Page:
The first word people reach for to describe my novel Patricia Wants to Cuddle is usually something like “bonkers,” “bananas,” or “bizarre.” I get it. My book is about reality dating show contestants getting murdered by a cryptid on a remote island in the Pacific Northwest. I didn’t exactly choose a subtle premise for my fiction debut.
But it took work, and years of chewing on the idea, to give myself the permission to go that big. The biggest obstacle in that process was unlearning the principles of nonfiction, detaching myself from even the semblance of truth, and allowing myself to dream up something wild and wacky: a book that basically requires the reader to use a tower crane to suspend their disbelief. It wasn’t easy.
Before Patricia, I was a 33-year-old who had written three memoirs, which I don’t advise doing unless you like documenting your life more than you like actually living it. I had plenty of material to chew on: an ex-Mormon past, a cross-country road trip through LGBTQ+ communities in red states, a queer love story. But still, I spent the first decade of my writing career envying novelists. While I struggled to describe people and places that actually existed, painstakingly trying to document every detail from the color of a car to the hue of a sunrise, they were off inventing new worlds and filling them with people they had invented, seemingly ex nihilo.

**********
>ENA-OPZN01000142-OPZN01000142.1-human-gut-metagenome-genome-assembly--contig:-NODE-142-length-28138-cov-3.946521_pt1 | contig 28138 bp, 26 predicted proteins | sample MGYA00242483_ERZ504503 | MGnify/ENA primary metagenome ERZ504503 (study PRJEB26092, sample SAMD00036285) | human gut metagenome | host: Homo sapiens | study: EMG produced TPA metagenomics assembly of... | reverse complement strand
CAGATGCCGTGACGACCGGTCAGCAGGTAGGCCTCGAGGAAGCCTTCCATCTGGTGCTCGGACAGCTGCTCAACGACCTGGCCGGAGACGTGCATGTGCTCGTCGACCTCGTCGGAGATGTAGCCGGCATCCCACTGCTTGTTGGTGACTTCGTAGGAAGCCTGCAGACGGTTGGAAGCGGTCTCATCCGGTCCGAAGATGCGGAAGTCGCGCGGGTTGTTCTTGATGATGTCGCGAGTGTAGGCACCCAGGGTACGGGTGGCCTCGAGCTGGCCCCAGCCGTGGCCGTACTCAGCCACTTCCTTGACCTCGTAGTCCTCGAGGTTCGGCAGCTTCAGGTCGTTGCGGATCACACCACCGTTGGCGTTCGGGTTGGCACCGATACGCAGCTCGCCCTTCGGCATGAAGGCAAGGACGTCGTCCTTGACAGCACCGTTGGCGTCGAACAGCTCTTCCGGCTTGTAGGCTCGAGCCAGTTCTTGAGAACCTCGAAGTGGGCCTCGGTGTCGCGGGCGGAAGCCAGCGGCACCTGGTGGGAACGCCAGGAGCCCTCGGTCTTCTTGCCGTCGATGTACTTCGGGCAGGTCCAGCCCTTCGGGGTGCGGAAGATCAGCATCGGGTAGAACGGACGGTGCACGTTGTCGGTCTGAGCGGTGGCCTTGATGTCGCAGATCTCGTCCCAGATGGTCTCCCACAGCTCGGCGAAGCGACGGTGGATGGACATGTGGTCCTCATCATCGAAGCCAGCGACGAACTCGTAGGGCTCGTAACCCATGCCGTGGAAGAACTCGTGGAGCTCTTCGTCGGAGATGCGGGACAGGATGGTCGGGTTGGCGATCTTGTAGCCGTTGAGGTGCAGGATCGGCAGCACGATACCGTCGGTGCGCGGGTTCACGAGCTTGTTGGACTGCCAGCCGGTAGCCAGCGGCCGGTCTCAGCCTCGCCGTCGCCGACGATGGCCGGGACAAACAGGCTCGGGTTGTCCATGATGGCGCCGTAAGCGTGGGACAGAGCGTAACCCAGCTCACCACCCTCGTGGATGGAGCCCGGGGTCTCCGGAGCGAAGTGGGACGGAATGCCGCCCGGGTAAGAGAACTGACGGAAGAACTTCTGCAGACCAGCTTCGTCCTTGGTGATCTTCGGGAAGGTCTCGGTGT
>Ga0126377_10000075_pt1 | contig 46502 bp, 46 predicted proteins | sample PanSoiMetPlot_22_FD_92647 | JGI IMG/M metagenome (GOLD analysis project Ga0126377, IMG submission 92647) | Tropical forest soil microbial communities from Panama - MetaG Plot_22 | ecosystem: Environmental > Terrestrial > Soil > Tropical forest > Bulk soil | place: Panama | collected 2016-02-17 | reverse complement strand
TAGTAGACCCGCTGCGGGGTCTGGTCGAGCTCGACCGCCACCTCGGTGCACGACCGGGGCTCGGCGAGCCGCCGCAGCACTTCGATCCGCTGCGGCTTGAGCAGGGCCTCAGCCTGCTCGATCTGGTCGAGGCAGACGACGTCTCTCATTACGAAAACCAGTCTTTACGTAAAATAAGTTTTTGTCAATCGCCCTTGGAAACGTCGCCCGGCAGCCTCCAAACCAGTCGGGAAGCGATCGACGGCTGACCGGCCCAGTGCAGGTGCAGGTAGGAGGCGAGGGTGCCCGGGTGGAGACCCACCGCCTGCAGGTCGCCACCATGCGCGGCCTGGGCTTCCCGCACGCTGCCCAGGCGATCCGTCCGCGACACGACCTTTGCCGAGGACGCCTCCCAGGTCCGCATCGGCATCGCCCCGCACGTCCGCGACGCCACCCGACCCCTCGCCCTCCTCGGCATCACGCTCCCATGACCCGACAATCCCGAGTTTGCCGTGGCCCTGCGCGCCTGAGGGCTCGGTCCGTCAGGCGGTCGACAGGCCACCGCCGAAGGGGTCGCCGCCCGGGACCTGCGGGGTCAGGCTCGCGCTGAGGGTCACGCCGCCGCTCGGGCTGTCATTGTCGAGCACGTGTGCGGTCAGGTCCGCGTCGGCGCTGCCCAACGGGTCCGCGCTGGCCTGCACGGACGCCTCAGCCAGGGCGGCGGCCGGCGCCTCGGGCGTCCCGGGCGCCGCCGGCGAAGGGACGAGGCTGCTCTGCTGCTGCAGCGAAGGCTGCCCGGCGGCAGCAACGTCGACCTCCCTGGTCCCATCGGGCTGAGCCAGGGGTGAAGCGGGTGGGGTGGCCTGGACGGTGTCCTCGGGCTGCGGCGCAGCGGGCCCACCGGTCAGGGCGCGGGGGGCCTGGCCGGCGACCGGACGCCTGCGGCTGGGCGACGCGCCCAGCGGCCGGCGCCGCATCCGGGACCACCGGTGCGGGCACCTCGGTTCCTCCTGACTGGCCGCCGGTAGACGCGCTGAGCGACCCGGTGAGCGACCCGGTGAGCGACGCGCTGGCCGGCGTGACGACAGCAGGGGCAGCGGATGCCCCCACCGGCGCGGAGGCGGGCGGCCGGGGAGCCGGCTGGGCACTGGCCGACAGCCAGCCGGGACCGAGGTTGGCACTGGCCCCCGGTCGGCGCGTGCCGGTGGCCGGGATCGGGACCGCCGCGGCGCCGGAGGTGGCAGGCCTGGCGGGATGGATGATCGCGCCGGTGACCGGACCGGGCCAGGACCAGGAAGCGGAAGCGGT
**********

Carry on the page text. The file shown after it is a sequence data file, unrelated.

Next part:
Of course, that distinction begins to blur the second you apply any pressure to it: memoir itself involves a fair amount of fact-bending (“emotional truth” is the goal, not actual 100% truth) and fiction writers are often, as the trite saying goes, writing what they know, repackaging their own lives, experiences, and relationships. But when you feel locked into nonfiction—as I did, by virtue of my day job as a journalist—that divide can seem both real and wide. I didn’t dare try to cross it. How could I just make stuff up? I hadn’t done that since I scribbled poems in a notebook in the second grade. It was silly. Undignified. And exactly what I wished I could do.